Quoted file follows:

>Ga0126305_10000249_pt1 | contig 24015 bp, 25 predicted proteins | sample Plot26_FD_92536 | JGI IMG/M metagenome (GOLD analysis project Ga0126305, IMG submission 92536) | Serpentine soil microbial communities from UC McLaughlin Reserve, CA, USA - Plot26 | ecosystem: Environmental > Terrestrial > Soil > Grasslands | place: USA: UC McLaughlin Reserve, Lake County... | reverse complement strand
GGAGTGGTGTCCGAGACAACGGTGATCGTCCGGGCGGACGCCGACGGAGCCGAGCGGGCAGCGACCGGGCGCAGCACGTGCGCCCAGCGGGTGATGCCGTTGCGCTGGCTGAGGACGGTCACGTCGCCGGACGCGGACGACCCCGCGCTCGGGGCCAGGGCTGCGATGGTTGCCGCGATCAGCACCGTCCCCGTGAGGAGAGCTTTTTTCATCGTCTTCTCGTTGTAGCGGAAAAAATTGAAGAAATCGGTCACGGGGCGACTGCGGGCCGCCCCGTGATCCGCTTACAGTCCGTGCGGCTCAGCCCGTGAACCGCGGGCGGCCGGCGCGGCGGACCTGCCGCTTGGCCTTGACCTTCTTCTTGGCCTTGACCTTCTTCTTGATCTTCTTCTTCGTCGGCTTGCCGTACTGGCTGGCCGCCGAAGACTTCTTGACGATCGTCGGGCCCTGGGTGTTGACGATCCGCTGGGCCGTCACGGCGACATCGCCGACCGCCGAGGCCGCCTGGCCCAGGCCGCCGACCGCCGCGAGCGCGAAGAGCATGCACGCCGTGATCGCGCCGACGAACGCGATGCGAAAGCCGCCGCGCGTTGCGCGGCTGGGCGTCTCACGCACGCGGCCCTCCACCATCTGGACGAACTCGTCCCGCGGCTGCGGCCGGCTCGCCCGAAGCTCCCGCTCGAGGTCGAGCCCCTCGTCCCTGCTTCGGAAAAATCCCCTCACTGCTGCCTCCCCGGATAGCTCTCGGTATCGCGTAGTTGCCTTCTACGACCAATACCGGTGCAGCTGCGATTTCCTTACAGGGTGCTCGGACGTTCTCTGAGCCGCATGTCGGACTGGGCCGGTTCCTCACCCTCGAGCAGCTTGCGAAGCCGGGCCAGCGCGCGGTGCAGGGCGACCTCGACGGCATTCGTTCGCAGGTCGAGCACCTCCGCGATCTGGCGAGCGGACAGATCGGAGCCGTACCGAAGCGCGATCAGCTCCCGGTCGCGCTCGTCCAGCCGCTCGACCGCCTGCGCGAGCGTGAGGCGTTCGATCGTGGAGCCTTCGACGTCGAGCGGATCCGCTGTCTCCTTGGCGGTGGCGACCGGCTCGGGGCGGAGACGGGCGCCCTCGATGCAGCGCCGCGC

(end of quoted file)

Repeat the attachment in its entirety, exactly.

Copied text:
>Ga0126305_10000249_pt1 | contig 24015 bp, 25 predicted proteins | sample Plot26_FD_92536 | JGI IMG/M metagenome (GOLD analysis project Ga0126305, IMG submission 92536) | Serpentine soil microbial communities from UC McLaughlin Reserve, CA, USA - Plot26 | ecosystem: Environmental > Terrestrial > Soil > Grasslands | place: USA: UC McLaughlin Reserve, Lake County... | reverse complement strand
GGAGTGGTGTCCGAGACAACGGTGATCGTCCGGGCGGACGCCGACGGAGCCGAGCGGGCAGCGACCGGGCGCAGCACGTGCGCCCAGCGGGTGATGCCGTTGCGCTGGCTGAGGACGGTCACGTCGCCGGACGCGGACGACCCCGCGCTCGGGGCCAGGGCTGCGATGGTTGCCGCGATCAGCACCGTCCCCGTGAGGAGAGCTTTTTTCATCGTCTTCTCGTTGTAGCGGAAAAAATTGAAGAAATCGGTCACGGGGCGACTGCGGGCCGCCCCGTGATCCGCTTACAGTCCGTGCGGCTCAGCCCGTGAACCGCGGGCGGCCGGCGCGGCGGACCTGCCGCTTGGCCTTGACCTTCTTCTTGGCCTTGACCTTCTTCTTGATCTTCTTCTTCGTCGGCTTGCCGTACTGGCTGGCCGCCGAAGACTTCTTGACGATCGTCGGGCCCTGGGTGTTGACGATCCGCTGGGCCGTCACGGCGACATCGCCGACCGCCGAGGCCGCCTGGCCCAGGCCGCCGACCGCCGCGAGCGCGAAGAGCATGCACGCCGTGATCGCGCCGACGAACGCGATGCGAAAGCCGCCGCGCGTTGCGCGGCTGGGCGTCTCACGCACGCGGCCCTCCACCATCTGGACGAACTCGTCCCGCGGCTGCGGCCGGCTCGCCCGAAGCTCCCGCTCGAGGTCGAGCCCCTCGTCCCTGCTTCGGAAAAATCCCCTCACTGCTGCCTCCCCGGATAGCTCTCGGTATCGCGTAGTTGCCTTCTACGACCAATACCGGTGCAGCTGCGATTTCCTTACAGGGTGCTCGGACGTTCTCTGAGCCGCATGTCGGACTGGGCCGGTTCCTCACCCTCGAGCAGCTTGCGAAGCCGGGCCAGCGCGCGGTGCAGGGCGACCTCGACGGCATTCGTTCGCAGGTCGAGCACCTCCGCGATCTGGCGAGCGGACAGATCGGAGCCGTACCGAAGCGCGATCAGCTCCCGGTCGCGCTCGTCCAGCCGCTCGACCGCCTGCGCGAGCGTGAGGCGTTCGATCGTGGAGCCTTCGACGTCGAGCGGATCCGCTGTCTCCTTGGCGGTGGCGACCGGCTCGGGGCGGAGACGGGCGCCCTCGATGCAGCGCCGCGC